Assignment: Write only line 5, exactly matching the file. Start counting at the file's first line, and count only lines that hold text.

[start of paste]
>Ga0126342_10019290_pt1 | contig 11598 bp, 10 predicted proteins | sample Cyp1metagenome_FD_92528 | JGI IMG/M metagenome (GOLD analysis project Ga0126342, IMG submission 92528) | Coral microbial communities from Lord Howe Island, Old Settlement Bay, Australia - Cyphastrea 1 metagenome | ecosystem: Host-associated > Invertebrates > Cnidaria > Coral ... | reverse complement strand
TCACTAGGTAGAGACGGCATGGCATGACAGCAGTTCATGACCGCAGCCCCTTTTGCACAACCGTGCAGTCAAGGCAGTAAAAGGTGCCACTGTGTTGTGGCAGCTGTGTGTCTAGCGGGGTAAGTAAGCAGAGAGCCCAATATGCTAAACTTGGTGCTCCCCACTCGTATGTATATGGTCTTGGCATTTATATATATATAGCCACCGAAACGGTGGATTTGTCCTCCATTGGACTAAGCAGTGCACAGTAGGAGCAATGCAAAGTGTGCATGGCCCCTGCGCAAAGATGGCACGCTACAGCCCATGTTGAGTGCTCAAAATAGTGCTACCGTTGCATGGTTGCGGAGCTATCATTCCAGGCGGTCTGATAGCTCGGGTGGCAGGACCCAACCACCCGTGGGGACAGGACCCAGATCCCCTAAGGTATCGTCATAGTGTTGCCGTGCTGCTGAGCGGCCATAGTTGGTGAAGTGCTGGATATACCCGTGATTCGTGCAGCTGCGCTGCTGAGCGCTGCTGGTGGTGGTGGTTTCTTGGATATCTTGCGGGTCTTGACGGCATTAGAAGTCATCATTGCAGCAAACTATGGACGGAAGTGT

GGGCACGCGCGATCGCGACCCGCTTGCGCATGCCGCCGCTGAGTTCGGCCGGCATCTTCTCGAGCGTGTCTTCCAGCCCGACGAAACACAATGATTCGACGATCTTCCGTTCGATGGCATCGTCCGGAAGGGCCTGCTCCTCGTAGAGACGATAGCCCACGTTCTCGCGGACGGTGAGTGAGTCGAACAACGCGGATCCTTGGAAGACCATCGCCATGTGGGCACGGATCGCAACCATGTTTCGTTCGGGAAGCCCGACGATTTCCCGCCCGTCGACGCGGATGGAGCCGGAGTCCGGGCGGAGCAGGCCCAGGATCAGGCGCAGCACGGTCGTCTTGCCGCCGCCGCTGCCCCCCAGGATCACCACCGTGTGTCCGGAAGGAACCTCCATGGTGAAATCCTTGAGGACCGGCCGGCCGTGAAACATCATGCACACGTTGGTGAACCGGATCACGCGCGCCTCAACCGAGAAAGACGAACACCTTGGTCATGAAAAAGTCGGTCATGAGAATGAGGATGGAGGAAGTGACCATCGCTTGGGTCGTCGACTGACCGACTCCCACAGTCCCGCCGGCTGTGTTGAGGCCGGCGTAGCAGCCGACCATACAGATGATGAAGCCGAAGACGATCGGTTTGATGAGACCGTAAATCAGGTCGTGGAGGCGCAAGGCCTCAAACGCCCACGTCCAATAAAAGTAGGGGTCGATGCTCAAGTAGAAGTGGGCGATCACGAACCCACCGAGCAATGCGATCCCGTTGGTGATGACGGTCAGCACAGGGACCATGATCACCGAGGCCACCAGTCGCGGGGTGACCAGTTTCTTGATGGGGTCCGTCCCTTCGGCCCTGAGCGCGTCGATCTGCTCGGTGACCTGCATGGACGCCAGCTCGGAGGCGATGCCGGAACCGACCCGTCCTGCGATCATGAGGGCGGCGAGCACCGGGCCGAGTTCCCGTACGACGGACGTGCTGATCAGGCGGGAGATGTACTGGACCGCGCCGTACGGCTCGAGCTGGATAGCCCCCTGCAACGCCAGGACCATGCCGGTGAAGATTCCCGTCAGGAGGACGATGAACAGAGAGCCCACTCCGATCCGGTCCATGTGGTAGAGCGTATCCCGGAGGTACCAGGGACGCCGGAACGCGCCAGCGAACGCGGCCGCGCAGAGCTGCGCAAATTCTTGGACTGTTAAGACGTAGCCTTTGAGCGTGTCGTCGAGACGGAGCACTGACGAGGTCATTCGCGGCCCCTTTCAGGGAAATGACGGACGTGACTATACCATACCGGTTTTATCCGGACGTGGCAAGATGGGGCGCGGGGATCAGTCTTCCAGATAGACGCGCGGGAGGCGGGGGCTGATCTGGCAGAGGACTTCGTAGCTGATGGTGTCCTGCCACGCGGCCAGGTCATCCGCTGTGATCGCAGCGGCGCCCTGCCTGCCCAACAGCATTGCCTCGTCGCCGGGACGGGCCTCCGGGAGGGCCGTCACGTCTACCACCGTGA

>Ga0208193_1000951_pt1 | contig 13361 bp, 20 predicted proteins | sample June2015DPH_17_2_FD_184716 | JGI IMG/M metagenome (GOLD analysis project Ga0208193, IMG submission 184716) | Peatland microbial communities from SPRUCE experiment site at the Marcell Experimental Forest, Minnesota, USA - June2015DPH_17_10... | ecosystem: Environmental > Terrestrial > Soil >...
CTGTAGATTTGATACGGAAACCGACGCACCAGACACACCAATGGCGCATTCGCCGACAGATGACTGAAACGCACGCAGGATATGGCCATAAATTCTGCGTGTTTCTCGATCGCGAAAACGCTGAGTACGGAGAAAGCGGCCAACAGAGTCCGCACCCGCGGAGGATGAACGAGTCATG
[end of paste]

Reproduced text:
CTGTAGATTTGATACGGAAACCGACGCACCAGACACACCAATGGCGCATTCGCCGACAGATGACTGAAACGCACGCAGGATATGGCCATAAATTCTGCGTGTTTCTCGATCGCGAAAACGCTGAGTACGGAGAAAGCGGCCAACAGAGTCCGCACCCGCGGAGGATGAACGAGTCATG